MADELEINE BRAND, Host:
This is Day to Day. I'm Madeleine Brand. In a few minutes, is Germany's neo-Nazi movement going mainstream? First, though, weekly jobless numbers out today show a slight decline in the number of people filing for benefits. At the same time, though, the number of people needing benefits for more than one week has gone up, and the total number of those seeking help is nearly twice the number it was a year ago. Well, that puts more strain on public-health programs such as Medicaid, the government-run health-insurance program for the poor. In California, the need is particularly dire because California has a $42 billion deficit. Now, though, with the expected passage of the stimulus package, California will get some help with its Medicaid payments. Capitol Public Radio's Kelley Weiss reports.
KELLEY WEISS: Atil Currin(ph) of Sacramento says he never imagined he'd qualify for Medicaid.
ATIL CURRIN: I just didn't think that I would never get to where I am today.
WEISS: Unidentified Woman: I'm sorry. What did you just say?
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WEISS: Currin sits in a cramped and hot clinic waiting room with worn-down furniture. He needs a referral to see a skin specialist. He says it's not like when he had private health insurance.
CURRIN: Your appointment, you go in; you're seen; you're out the door. Today, I've waited for almost two hours just to be seen, and it is a runaround. It's frustrating because you're so used to going in your appointment and getting seen and leaving.
WEISS: The medical director of the Sacramento Community Clinic for the Underserved is Dr. Richard Ikeda. He says about three-quarters of his patients are on Medi-Cal, but Ikeda says recently, he's seen a change in his patient base.
RICHARD IKEDA: The huge number of people now that have been laid off, who had jobs before and their own private insurance, now really comprises probably over 50 percent of the business that's coming in, and these people have been forced to get onto Medicaid.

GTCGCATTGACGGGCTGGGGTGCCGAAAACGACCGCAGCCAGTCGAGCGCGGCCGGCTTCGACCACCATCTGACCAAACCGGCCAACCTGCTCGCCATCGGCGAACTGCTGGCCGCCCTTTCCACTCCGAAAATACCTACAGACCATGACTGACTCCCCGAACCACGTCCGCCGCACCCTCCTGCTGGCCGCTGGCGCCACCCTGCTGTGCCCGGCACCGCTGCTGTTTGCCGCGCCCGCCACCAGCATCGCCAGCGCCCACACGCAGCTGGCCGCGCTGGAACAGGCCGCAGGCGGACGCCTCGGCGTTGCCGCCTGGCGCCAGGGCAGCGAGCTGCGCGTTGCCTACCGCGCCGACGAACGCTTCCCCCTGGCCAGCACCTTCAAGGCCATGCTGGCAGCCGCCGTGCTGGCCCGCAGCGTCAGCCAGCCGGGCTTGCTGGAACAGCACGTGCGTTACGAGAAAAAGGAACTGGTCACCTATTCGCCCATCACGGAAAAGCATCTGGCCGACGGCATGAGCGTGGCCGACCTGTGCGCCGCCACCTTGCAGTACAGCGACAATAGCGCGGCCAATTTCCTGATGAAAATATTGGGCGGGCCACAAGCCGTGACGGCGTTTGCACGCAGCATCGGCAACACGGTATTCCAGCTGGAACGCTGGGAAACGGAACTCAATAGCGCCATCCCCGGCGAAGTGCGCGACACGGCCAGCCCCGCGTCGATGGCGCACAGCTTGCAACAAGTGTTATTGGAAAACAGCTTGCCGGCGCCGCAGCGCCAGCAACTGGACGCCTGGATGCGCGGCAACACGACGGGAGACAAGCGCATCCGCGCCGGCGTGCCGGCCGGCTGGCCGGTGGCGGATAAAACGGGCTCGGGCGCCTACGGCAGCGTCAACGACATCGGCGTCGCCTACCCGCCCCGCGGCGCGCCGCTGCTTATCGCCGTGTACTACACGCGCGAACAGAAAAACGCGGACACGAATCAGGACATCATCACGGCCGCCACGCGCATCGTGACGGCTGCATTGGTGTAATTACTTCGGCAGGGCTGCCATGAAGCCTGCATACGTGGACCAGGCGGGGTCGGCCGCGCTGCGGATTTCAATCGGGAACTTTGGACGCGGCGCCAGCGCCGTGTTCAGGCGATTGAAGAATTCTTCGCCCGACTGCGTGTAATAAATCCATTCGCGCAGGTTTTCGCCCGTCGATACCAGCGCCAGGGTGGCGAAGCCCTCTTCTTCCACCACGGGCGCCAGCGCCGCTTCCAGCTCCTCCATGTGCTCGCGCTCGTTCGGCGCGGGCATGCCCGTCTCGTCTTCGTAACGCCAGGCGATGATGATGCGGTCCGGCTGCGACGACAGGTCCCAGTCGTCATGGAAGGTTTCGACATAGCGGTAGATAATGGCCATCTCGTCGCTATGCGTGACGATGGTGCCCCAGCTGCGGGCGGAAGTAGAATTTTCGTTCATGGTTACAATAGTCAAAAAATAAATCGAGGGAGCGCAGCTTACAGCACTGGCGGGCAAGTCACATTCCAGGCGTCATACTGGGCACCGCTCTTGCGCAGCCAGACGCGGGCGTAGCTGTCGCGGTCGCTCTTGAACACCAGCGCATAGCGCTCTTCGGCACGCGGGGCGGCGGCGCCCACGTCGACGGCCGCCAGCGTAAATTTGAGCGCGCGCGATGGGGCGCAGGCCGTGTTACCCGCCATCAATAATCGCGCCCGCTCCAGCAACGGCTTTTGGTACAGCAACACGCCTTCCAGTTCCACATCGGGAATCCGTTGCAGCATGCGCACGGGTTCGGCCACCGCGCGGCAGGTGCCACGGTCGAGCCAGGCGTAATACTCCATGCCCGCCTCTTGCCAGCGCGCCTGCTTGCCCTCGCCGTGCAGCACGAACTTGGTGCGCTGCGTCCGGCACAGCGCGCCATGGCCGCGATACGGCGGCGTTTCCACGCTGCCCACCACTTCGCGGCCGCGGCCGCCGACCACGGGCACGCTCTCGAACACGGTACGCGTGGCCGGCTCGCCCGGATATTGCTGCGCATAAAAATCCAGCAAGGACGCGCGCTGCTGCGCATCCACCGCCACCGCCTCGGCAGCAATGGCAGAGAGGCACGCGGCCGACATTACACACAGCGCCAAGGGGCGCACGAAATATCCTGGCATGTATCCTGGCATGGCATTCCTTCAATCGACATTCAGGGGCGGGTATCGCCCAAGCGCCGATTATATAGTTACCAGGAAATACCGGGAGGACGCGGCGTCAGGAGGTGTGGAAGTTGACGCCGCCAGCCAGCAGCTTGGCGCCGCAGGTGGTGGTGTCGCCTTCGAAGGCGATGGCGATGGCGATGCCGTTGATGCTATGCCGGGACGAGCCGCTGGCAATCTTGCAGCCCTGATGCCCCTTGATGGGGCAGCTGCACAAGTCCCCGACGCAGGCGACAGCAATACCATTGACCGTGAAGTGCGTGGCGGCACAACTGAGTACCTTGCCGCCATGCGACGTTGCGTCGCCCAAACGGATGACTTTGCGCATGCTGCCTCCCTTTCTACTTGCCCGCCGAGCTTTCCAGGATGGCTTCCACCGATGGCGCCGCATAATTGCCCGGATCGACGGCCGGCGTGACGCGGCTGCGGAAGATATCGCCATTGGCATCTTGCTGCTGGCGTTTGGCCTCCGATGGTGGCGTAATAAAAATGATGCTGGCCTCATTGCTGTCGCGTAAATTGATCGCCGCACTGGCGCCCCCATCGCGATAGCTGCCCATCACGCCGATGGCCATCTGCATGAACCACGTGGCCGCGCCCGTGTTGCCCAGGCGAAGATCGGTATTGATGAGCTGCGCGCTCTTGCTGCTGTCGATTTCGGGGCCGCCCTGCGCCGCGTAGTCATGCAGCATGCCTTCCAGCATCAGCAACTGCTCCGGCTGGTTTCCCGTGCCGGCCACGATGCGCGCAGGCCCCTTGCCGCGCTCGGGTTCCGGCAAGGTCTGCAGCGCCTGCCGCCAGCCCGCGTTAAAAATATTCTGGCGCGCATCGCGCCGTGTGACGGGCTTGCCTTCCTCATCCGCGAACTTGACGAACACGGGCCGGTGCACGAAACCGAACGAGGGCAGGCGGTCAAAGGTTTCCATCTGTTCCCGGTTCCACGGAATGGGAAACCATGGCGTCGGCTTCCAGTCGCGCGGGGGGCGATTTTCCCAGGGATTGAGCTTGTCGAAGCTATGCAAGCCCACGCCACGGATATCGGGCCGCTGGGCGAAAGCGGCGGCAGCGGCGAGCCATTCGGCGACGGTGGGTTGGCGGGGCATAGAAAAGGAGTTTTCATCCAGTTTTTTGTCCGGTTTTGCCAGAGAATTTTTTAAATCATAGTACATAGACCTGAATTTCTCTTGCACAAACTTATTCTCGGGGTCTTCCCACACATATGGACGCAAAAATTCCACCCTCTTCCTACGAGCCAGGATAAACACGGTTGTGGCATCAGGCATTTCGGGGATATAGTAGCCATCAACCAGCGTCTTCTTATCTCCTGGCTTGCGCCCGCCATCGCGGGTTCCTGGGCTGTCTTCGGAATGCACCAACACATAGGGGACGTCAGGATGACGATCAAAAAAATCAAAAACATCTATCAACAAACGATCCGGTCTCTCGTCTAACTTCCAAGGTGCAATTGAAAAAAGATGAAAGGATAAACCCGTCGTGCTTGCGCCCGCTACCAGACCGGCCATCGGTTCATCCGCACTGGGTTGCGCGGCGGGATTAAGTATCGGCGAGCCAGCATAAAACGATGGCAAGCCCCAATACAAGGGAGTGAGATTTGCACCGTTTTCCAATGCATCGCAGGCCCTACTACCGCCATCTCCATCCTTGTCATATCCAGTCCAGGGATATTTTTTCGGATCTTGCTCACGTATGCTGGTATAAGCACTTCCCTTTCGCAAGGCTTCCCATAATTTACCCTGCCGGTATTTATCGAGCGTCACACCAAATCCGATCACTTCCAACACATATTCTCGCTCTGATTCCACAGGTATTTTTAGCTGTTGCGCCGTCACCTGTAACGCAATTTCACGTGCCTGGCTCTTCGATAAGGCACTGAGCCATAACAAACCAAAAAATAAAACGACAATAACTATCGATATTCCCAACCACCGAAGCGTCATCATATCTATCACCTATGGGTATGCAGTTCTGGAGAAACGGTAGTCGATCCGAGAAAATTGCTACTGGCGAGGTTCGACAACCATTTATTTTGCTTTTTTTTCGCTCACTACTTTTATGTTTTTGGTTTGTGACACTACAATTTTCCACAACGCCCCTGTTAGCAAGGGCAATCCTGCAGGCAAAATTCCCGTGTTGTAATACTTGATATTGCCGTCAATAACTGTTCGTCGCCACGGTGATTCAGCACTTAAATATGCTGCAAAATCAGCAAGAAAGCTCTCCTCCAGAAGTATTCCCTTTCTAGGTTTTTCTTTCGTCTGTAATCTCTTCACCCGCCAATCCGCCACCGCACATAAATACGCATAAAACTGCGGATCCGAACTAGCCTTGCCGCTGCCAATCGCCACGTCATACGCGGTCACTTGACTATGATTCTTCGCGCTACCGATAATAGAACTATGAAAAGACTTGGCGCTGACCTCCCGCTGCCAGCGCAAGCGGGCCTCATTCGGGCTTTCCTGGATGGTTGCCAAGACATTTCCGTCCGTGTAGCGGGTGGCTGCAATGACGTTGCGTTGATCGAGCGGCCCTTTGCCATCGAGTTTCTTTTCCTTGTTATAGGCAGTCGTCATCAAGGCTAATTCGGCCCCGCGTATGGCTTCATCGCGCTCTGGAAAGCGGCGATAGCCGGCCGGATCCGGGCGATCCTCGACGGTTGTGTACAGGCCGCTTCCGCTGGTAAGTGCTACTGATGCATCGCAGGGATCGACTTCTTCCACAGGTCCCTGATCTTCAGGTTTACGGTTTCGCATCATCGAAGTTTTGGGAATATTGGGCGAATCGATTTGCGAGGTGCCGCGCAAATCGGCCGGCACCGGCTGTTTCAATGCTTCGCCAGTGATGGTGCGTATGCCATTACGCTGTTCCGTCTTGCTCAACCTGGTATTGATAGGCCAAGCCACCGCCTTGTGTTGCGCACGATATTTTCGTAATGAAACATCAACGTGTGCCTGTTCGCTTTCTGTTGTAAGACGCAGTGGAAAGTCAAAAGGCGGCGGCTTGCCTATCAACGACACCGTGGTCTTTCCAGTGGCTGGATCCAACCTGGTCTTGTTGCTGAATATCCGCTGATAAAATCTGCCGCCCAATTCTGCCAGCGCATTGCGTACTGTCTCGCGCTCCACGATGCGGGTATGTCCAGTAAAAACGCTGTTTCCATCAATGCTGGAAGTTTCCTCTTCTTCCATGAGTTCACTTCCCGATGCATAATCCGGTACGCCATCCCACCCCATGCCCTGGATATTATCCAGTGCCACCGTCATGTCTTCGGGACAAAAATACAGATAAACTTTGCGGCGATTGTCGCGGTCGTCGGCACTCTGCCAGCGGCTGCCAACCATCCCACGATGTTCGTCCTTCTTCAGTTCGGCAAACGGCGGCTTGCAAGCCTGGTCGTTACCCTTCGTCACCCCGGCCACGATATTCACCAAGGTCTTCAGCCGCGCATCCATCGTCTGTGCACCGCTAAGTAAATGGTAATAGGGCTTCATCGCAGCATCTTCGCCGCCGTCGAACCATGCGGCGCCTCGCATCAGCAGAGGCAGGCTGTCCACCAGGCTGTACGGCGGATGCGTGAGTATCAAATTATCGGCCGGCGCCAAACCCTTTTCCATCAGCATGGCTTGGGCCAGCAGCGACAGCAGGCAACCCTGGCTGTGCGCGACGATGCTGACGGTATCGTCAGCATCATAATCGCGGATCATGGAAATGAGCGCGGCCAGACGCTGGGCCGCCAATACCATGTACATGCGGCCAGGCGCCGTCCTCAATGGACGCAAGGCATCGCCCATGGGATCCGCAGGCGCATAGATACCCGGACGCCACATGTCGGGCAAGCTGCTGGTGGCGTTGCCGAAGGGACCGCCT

WEISS: And with that kind of increase, Ikeda says his clinic has had to respond.
IKEDA: Well, suddenly, there's much more pressure on us to be open a lot longer, and we can already see that, so we're beginning to expand the hours of our services.
WEISS: In this slumping economy, longer wait times for patients and increased stress on providers is a common theme around the country.
DIANE ROLAND: In a recession, states are where the rubber meets the road.
WEISS: That's executive vice president of the nonprofit Kaiser Family Foundation, Diane Roland.
ROLAND: Basically, when the economy turns down, as it is now, states face a real crunch: increased demand for coverage under Medicaid for those who are out of work and without healthcare coverage and decreased revenues to pay their share of the cost.
WEISS: The National Conference of State Legislatures says 43 states face budget shortfalls. And on top of that, thousands of people are losing their jobs. Last month, the country hit its highest unemployment rate in almost two decades, 7.6 percent. Roland says that means Medicaid roles go up.
ROLAND: For every percentage-point increase in unemployment, about a million more people would qualify for Medicaid or the State Children's Health Insurance Program, nationally, and about 1.1 million more would become uninsured.
WEISS: More demand, less cash, that leaves states looking to the federal government for help, especially to the federal stimulus package. The package will give states an $87 billion boost for Medicaid services. Norman Williams is the deputy director for California's Department of Healthcare Services. It's in charge of Medi-Cal. Williams says the state will take any help it can get.
NORMAN WILLIAMS: Well, certainly, any financial assistance from the federal government would definitely be welcome here in California. It's a very difficult situation.
WEISS: But there are strings attached. States will be only eligible for those federal dollars if they don't cut back current Medicaid benefits to help balance their budgets. That's something many states, including California, are considering. For NPR News, I'm Kelley Weiss in Sacramento.
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